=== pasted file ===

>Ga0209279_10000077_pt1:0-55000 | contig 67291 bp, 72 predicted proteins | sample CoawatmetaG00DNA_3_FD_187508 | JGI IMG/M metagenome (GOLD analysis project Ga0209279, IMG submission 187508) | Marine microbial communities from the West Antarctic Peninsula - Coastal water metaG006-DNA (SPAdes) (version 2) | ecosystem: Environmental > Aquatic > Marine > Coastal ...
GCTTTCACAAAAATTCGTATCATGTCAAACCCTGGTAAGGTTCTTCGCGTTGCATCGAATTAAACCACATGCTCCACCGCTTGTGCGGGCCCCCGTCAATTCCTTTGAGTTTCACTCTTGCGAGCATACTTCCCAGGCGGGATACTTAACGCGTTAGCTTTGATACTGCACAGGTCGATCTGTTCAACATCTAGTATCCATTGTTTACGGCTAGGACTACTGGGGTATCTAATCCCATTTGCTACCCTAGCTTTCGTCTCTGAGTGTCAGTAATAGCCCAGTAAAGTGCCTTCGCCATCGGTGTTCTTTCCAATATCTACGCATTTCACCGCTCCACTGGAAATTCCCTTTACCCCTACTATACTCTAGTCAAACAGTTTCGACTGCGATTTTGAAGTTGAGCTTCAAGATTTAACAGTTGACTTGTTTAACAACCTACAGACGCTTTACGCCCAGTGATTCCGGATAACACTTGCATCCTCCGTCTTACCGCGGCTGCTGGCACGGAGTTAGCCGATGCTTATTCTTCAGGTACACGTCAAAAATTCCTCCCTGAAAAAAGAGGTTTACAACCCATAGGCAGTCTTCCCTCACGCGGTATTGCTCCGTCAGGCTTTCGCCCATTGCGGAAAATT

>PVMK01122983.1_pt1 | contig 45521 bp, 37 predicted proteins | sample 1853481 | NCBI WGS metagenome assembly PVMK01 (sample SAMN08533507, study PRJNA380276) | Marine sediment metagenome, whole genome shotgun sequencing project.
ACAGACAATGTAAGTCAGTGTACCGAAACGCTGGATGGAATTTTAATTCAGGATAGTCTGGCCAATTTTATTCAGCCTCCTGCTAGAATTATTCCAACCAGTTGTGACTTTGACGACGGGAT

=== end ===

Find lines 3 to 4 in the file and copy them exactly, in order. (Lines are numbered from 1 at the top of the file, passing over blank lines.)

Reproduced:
>PVMK01122983.1_pt1 | contig 45521 bp, 37 predicted proteins | sample 1853481 | NCBI WGS metagenome assembly PVMK01 (sample SAMN08533507, study PRJNA380276) | Marine sediment metagenome, whole genome shotgun sequencing project.
ACAGACAATGTAAGTCAGTGTACCGAAACGCTGGATGGAATTTTAATTCAGGATAGTCTGGCCAATTTTATTCAGCCTCCTGCTAGAATTATTCCAACCAGTTGTGACTTTGACGACGGGAT